For the second delivery, the local hardware store, Home Depot in this case, brought out the lumber for the sub-flooring and the paneling. The driver brought out a smaller truck, just shy of an 18 wheeler, with a portable forklift for moving the material off the truck. This poor soul didn’t know he had to drive 2.5 miles at an extremely slow speed for a total of two round trips.  Of course, this is while being pelted by the cornucopia of biting insects the entire way in a soft drizzle of rain. Laura, Jacob, and I had just finished an oyster seed split out on the water and led him in with our truck. I could see in my rear-view mirror the big fork lift with swamp buggy-like tires and the driver atop it swatting furiously at the sticky wet air around his head. We knew he was miserable, but we couldn’t help but laugh hysterically as we watched him swatting and cursing the whole way. The animated twitching and frantic swatting I saw in my rear-view mirror was gradually increasing in intensity as we puttered along. The poor guy was absolutely whipped into a near frenzy by the time we finally reached the end of the road. I circled around in the truck and he immediately shouted “holy crap I can’t believe the size of these mosquitoes, these things are enormous!” I motioned for him to drop off his cargo and follow me for the second trip. The second trip was a repeat of the first, except with more uncontrollable laughter inside the truck. I was surprised no one wet themselves. Needless to say, the Home Depot deliveryman was happy to get out of there as soon as he was done. Laura, Jacob and I headed back home to Richmond dreaming of a warm shower. It had been a long day of working oyster cages that started well before dawn. I am sorry to say that the delivery man’s misfortune provided some badly needed comic relief to a long, hard day.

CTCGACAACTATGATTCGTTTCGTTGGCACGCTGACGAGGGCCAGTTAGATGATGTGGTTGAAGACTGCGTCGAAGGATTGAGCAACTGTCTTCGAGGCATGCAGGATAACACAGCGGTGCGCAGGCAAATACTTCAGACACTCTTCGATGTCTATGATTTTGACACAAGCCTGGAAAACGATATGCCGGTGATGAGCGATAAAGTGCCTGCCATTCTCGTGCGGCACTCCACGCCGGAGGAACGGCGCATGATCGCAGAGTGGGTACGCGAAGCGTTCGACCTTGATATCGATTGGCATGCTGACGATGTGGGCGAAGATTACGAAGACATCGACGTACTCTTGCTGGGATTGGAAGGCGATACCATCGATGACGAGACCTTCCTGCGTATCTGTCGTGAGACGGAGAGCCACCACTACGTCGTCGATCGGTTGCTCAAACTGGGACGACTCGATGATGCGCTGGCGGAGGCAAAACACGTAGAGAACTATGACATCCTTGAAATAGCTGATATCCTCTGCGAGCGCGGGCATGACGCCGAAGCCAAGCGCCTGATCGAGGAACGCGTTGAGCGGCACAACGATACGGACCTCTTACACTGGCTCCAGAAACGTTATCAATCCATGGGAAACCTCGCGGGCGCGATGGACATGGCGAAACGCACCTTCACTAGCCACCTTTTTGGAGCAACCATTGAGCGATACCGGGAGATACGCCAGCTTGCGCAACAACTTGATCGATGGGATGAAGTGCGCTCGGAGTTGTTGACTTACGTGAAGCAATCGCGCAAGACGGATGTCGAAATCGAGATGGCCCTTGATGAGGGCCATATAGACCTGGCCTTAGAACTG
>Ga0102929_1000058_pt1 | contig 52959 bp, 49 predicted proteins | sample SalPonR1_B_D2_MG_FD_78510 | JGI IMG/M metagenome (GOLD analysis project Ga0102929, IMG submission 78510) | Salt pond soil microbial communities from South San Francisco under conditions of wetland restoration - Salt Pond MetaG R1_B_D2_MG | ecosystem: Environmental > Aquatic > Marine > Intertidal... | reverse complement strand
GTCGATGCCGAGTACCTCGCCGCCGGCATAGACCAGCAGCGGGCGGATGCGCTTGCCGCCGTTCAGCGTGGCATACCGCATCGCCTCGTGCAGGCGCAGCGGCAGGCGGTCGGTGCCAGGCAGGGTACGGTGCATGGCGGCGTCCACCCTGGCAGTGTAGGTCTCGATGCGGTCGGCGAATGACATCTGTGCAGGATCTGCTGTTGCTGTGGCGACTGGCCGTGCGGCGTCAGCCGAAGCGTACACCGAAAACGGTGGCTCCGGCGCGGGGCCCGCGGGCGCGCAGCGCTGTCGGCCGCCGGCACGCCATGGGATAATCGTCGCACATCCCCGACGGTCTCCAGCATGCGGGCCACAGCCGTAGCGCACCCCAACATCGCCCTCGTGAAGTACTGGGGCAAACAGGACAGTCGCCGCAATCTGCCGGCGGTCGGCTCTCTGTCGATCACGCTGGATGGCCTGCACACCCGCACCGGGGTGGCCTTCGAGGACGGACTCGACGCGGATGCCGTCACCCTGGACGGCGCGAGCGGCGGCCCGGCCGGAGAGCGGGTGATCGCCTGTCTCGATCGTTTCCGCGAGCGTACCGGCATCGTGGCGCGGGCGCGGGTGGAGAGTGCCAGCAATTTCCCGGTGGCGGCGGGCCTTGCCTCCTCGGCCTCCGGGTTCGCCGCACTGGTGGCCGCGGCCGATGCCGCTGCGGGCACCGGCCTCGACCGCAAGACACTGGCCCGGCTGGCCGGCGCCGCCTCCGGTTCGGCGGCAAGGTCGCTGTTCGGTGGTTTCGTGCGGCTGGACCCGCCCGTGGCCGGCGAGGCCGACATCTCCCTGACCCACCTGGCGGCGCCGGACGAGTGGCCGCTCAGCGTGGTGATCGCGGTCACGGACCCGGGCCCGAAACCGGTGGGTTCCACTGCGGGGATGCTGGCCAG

Later that evening, I got a call from the delivery man. He informed me in disbelief that after he left The Neck and arrived at his next stop for the day, he discovered that the Corian counter top he was to deliver wasn’t on his truck. Apparently the counter top was still shrink-wrapped to the top of my shed lumber delivery out at The Neck. I think I almost heard him sniffle a little when he informed me he would have to come back out the following weekend to retrieve the counter top and run the gauntlet of bugs once more. We made plans to meet up again the following weekend and he dejectedly apologized for the mistake.

When the delivery man met me the following weekend, he came prepared this time. He brought an industrial size can of Deep Woods Off and goggles to protect his eyes for what he jokingly referred to as “Virginia Vietnam.” He barked out, “Man, I came prepared this time, those buggers tore me apart last weekend.” I laughed a little, and saw that he actually managed to crack a small half-sincere smile. We started the drive in and I watched him swat and twitch despite the bug spray. I started laughing again uncontrollably as this joke just didn’t seem to get old. At the end of the road, counter top in tow, I told him I would let him see himself off back to the gate. I had some work to do. I watched him motor off furiously swatting and twitching while I doubled over in laughter. I don’t think he had any idea how much semi-sick enjoyment his troubles provided for us.

Now that I had all the supplies, it was time to build my shed, right? Uh well, not exactly. Bush hogging, permitting, and prepping the site with mesh and stone were required. Did I mention I have a day job? This was going to take forever given it was going to be a weekend project. Oh boy, oyster cages and now a shed. Thank goodness I was imbued with sticktuititiveness by my parents. More to come on the next blog post.